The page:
It is remarkable to consider how much has been written on the notion of the early Christian and Byzantine attitudes to political theory relying on the singularly useless concept of caesaro-papism. It illuminates nothing, apart from the standing-point of the user. It was, in origin, a term of disparagement, comparable in its intent to the scornful use of Byzantinism to signify all that was corrupt and devious. This bigoted Gibbonesque apologetic, so beloved of Protestant and Catholic theorists alike in their mutually conflicting critiques of Eastern Christian political theology, should by now have fallen into desuetude though a surprising amount of authors have still continued to use it well into the modern era; apparently unaware of the theological ‘animus’ that gave birth to the word, and even more so of the fact that it is hopelessly anachronistic. To try to explain the complexity of the Eastern Christian attitudes to political theory with such a term is doomed from the outset. One presumes from the context in which the word ‘caesaro-papism’ has largely figured, that it is supposed to connote ‘sacral autocracy’; but the whole point of any serious investigation would surely be to consider just how the dimension of religion overlaid itself onto political theory in antiquity, and how this went on, through the stimuli of controversy and considered reflection, to arrive at any kind of consensus in regard to a theory of church-state relations in Byzantium. Papism is hardly appropriate for the highly extended systems of episcopal collegiality and autonomy practised in the eastern churches , and the use of the designation ‘Caesar’ to connote autocracy is something that demands such extensive qualification as to make it all but useless as a definition. The Byzantine inheritors of the imperial title remained ‘Supreme Autocrat of the Romans’ to the end, but the amazing amount of those ‘Emperors dear to God’ who died prematurely and violently, more than demonstrated that the autocracy of a late Roman Emperor was ‘not as the world knows it’. The imperial power in Byzantium was, arguably, even more so than in the times of the pre-Christian empire, radically circumscribed by a volatile aristocracy, the stability of the city populations, the capacity to demonstrate fiscal and military success, and to some extent the pressures of the bishops and monastics who represented a considerable traditionalist consensus but who brought their influence to bear largely through indirect means.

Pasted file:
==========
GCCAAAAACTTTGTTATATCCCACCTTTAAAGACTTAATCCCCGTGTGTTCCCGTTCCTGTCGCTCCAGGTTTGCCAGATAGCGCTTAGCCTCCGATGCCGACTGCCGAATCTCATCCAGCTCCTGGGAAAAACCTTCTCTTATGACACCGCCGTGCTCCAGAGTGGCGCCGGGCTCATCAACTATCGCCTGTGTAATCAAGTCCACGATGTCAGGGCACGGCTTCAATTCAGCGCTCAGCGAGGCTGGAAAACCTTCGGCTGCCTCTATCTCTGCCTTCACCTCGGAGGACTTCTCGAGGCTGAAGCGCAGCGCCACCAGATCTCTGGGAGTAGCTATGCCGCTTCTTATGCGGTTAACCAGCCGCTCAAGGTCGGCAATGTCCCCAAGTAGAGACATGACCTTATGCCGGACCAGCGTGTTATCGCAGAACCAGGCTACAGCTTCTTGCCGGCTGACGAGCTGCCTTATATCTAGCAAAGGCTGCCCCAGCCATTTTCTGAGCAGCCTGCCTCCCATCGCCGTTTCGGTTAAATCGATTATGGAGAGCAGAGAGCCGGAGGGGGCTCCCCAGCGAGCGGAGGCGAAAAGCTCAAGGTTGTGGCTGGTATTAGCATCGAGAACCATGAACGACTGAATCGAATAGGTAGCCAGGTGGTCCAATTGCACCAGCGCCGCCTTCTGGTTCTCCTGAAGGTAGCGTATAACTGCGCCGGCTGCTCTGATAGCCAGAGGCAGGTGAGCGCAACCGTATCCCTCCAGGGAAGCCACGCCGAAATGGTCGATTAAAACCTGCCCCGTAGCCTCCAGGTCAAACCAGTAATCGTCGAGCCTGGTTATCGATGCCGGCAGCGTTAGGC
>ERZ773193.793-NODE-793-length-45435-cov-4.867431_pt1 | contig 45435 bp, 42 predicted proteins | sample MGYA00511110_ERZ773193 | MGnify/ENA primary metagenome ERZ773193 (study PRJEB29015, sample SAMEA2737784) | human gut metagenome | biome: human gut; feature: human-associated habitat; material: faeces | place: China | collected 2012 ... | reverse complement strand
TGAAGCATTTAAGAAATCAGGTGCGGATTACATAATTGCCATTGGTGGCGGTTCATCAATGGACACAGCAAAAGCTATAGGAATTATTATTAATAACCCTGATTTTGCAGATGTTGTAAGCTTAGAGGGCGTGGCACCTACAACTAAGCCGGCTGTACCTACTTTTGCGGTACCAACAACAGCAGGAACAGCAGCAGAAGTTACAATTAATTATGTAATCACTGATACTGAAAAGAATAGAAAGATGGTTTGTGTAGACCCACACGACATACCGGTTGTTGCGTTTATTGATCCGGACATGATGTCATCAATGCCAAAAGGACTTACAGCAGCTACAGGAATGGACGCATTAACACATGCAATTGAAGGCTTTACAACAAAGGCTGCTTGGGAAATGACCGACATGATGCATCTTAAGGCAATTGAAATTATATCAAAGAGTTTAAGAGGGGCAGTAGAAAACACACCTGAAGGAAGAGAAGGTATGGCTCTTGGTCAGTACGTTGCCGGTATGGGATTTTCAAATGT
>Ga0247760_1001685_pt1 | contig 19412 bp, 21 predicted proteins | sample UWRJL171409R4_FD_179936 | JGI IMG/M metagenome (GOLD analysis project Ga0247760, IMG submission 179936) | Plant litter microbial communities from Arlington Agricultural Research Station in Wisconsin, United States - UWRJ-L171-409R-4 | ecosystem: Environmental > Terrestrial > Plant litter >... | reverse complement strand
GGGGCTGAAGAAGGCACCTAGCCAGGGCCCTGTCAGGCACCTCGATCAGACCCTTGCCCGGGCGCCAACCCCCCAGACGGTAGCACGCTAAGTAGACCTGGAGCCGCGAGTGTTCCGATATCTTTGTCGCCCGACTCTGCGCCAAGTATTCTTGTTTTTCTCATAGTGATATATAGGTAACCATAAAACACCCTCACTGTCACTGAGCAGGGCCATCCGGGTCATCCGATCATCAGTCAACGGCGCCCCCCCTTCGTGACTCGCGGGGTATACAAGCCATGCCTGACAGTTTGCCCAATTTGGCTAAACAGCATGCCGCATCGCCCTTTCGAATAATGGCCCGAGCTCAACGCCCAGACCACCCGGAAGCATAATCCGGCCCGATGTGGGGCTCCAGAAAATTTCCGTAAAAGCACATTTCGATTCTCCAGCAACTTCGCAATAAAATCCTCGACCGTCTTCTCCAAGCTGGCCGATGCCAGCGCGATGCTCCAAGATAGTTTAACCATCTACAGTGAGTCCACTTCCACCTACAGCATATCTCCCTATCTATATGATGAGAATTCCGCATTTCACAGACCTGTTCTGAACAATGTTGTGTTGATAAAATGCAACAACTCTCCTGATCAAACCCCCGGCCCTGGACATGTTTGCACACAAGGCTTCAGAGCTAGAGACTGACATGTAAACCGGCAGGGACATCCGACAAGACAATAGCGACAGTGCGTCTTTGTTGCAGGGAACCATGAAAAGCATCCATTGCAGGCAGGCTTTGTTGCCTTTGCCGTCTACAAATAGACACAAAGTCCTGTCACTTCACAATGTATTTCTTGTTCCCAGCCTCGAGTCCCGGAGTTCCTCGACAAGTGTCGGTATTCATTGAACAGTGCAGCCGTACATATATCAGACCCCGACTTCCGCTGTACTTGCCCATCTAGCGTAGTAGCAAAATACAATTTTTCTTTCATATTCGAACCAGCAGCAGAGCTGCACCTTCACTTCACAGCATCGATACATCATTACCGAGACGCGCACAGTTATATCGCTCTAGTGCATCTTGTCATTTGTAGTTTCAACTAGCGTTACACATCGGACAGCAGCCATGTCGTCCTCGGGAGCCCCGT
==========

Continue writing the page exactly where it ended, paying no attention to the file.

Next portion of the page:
The Byzantine tradition, as such, never adopted a single theoretical attitude to the monarchy, but developed instead a set of responses that rose from a common set of stimuli and authoritative evidences; responses that varied according to the manner in which the emperors of any given period intersected more or less vigorously with the monks, the remaining city populations, and the hierarchs, on matters of religious controversy. The descriptive ‘Byzantine’ theology of kingship, therefore, emerges as less of a coherent theory, than a series of rhetorical tropes that could be applied. Several of these were continuations of ancient kingship theory: such as the idea that monarchy stabilised earthly order as a mimesis of monotheistic rule. Many Christian writers found this a helpful analogy in a polytheistic environment, though never to the extent that they simply absorbed the classical Hellenistic ideas that the King was an earthly mirror of the divine will for his subjects, such that the affairs of this earthly dominion ran parallel with those determined in heaven. The biblical notion of the apostate king, along with Jesus’ sceptical teachings about the powers of this world, conspired to prevent this. What the scriptural body of evidence did allow, however, came out among the Byzantines as three descriptive marks; a particularly East-Christian refiguring of ancient kingship theory. I take these three marks to be the ascription of a priestly status to the Christian king, some view of his office as apostolic (though this in itself was a complex issue ), and lastly the aspiration that there would be an attempt at symphonia 25 between the earthly ruler and God’s Kingdom ( as was also the central aspiration of the Lord’s prayer 26) and a corresponding symphonia between the church and the state in a Christian imperium.